Users frequently purchase computer hardware through the Computer Store on campus. Personnel at the Computer Store are aware of the recommended standards articulated by the Microcomputer Standards Committee, and they encourage purchasers to align their request with these standards. Following the standards in hardware purchases assures users of technology support. However, the level of understanding among users regarding the Microcomputer Standards and support for hardware technology is not clear. (See www.stcloudstate.edu/tltr/appendix8.asp.)
Different platforms and hardware accessories are available: both PC and Mac/Apple; desktop and laptop, wired and now wireless. Past policy has been to support the range of computing environments that meet the needs of the vast majority of users. This is not to suggest that diversity of products should be limited, but to ensure judicious use of available resources.
Defining a limited set of hardware options would provide an opportunity to employ "the economy of scale" principle to equipment purchases, which could produce significant savings. Other ownership options should be investigated, including leasing. At this juncture, a mechanism to coordinate timely and regular purchases of hardware does not exist.
Lastly, the current evaluation of acceptable use of hardware on campus is spotty. Technologists from the various HelpDesks and college technologists are aware of university policy. Currently, MnSCU is drafting a policy for "computer and information technology resources acceptable use." Once this policy is finalized, it will be necessary to evaluate campus policy and determine its level of alignment with MnSCU policy. (See 5.2 Policies & Use.) Beyond these nuts and bolts points, it is essential to apprise the campus community of SCSU's institutional responsibility to comply with legal standards for hardware and software use.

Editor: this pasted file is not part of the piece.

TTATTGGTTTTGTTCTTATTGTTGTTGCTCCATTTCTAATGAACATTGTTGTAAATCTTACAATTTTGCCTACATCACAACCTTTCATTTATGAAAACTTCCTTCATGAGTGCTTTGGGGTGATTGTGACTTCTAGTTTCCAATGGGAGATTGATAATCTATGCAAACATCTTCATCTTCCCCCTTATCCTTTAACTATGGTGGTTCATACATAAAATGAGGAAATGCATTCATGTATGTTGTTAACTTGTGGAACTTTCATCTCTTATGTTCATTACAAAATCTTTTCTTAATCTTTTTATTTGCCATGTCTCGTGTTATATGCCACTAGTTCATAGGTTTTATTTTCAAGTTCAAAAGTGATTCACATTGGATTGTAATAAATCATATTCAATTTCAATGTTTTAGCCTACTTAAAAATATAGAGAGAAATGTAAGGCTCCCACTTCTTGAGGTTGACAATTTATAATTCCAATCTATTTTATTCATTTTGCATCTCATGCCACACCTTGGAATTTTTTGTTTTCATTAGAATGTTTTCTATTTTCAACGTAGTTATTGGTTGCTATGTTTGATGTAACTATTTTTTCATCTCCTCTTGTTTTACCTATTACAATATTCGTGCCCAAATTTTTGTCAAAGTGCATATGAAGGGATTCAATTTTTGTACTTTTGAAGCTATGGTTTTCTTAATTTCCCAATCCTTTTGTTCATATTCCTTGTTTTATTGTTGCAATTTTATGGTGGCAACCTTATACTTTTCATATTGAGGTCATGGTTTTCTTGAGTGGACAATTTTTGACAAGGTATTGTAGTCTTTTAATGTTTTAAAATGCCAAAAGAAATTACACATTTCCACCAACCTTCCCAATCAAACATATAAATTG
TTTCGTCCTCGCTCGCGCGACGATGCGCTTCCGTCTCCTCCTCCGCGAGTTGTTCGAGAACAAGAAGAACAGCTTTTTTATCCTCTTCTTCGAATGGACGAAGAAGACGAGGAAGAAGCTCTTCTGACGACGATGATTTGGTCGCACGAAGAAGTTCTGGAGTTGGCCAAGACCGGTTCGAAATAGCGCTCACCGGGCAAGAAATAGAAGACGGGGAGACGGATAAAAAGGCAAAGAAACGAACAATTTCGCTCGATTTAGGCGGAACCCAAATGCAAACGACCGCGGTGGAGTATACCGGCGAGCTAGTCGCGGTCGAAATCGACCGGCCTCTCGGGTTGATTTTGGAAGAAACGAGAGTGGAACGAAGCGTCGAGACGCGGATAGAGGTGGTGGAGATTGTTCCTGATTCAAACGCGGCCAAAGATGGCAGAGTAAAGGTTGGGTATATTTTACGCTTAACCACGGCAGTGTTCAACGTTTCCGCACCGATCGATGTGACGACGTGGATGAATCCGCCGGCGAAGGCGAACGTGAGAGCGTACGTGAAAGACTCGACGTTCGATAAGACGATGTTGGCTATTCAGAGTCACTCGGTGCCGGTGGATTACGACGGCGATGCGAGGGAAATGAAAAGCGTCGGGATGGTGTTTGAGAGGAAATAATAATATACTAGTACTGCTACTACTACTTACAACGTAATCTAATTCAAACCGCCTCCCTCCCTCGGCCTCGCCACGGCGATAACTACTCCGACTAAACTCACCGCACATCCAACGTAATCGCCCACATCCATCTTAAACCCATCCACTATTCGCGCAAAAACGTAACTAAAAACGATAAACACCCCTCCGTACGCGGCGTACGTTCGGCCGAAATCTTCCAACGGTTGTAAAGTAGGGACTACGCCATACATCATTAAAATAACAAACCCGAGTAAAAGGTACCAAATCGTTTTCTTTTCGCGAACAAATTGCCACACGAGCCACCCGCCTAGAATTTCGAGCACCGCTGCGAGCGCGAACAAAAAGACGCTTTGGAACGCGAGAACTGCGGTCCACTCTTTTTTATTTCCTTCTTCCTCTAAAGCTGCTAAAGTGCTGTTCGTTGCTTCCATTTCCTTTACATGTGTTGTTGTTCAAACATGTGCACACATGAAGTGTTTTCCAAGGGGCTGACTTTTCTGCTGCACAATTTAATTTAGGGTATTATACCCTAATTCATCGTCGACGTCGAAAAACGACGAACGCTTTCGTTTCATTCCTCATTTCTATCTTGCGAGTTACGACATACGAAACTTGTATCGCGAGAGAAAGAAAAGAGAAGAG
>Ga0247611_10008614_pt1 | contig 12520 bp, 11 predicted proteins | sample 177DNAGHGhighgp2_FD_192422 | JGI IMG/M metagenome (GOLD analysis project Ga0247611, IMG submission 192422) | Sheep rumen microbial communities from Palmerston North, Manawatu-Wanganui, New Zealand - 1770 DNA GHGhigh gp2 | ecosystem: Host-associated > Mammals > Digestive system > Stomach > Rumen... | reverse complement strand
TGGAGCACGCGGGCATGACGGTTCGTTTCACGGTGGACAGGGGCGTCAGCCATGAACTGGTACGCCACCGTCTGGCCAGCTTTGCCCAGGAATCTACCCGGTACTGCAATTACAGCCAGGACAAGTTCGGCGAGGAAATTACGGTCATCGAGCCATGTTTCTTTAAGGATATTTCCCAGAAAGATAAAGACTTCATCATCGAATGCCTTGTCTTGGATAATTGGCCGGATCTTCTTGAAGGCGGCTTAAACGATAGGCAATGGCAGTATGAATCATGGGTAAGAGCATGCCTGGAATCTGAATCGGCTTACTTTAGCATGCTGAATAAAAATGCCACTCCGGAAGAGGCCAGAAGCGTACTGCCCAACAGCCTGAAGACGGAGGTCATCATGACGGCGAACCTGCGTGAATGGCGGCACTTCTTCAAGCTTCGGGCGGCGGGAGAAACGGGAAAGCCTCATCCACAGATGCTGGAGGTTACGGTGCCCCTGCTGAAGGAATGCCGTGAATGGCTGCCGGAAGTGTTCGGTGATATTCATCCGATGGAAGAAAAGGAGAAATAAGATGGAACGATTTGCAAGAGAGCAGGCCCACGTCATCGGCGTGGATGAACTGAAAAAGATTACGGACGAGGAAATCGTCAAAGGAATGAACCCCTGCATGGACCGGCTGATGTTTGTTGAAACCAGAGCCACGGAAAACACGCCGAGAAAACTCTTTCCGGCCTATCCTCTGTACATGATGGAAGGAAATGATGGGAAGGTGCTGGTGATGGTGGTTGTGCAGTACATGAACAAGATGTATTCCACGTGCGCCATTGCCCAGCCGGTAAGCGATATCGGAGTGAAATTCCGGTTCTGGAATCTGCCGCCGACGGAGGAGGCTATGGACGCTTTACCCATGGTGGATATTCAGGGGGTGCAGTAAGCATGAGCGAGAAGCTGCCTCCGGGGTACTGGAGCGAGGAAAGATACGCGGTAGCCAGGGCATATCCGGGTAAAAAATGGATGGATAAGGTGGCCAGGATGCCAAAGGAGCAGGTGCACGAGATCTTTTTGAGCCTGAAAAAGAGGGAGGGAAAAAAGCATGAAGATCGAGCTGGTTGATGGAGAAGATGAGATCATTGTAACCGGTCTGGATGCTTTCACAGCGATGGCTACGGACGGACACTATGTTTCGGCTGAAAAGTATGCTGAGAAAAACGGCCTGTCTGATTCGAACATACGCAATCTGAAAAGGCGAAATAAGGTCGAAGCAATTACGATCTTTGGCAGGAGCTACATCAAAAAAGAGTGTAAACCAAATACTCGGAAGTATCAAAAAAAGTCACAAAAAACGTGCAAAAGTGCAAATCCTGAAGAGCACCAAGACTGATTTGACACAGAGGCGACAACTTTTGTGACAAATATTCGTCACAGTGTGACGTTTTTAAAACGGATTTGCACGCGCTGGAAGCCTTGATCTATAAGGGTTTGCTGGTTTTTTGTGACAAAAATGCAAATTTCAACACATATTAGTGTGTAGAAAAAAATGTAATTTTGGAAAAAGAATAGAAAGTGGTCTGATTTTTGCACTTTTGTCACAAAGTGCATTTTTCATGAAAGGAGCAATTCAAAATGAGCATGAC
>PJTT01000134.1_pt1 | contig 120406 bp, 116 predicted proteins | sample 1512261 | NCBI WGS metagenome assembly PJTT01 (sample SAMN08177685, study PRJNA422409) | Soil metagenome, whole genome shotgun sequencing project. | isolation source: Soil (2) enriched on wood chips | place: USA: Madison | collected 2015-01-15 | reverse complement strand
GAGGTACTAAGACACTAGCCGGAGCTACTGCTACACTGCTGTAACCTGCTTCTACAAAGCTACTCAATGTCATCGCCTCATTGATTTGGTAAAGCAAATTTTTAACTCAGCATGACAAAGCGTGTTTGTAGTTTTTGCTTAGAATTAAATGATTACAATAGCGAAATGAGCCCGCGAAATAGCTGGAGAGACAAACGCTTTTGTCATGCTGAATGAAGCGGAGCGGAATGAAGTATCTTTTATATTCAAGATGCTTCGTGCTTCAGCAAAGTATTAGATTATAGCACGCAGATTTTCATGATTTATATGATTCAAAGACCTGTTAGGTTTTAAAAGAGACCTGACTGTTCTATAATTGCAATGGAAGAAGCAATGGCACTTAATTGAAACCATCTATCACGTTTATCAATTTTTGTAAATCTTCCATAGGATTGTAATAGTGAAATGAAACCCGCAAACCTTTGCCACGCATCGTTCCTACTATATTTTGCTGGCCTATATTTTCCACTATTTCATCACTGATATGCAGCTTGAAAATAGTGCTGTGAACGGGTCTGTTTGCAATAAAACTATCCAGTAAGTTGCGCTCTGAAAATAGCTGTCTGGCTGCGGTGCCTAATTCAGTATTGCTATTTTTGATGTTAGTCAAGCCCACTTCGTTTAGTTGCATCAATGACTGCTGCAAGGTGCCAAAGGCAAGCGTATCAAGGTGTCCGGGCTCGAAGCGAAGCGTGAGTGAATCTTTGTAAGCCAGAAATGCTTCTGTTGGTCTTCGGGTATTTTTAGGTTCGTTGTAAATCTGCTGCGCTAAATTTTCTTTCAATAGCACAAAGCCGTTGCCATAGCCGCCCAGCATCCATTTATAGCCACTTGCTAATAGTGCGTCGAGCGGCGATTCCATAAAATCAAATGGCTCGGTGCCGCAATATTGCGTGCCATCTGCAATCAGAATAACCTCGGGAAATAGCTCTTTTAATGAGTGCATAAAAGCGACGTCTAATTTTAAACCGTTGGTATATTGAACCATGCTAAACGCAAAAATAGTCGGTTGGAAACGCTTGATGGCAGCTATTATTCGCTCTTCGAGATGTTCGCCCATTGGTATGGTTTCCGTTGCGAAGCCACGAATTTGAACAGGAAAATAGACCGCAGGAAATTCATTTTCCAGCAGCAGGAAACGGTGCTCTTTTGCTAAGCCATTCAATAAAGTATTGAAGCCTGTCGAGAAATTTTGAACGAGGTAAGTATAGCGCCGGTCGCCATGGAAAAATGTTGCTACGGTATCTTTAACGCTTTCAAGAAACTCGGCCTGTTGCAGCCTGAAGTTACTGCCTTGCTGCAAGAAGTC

In the next five years, SCSU should
A committee will be established to evaluate hardware on campus. This committee should be constituted from the Microcomputer Standards Committee and any additional users currently underserved by this group.
As with other components in this plan, making firm estimates about the costs associated with implementing the articulated goals is difficult. Personnel will need to be assigned to or be part of the committee to assist with data collection. The role of the committee and administrative decision makers will be to determine the most effective use of resources to meet the greatest number of users’ needs. The concept of total cost of ownership should be investigated and used, if appropriate, in the evaluation of technology needs.
Revised: May 2003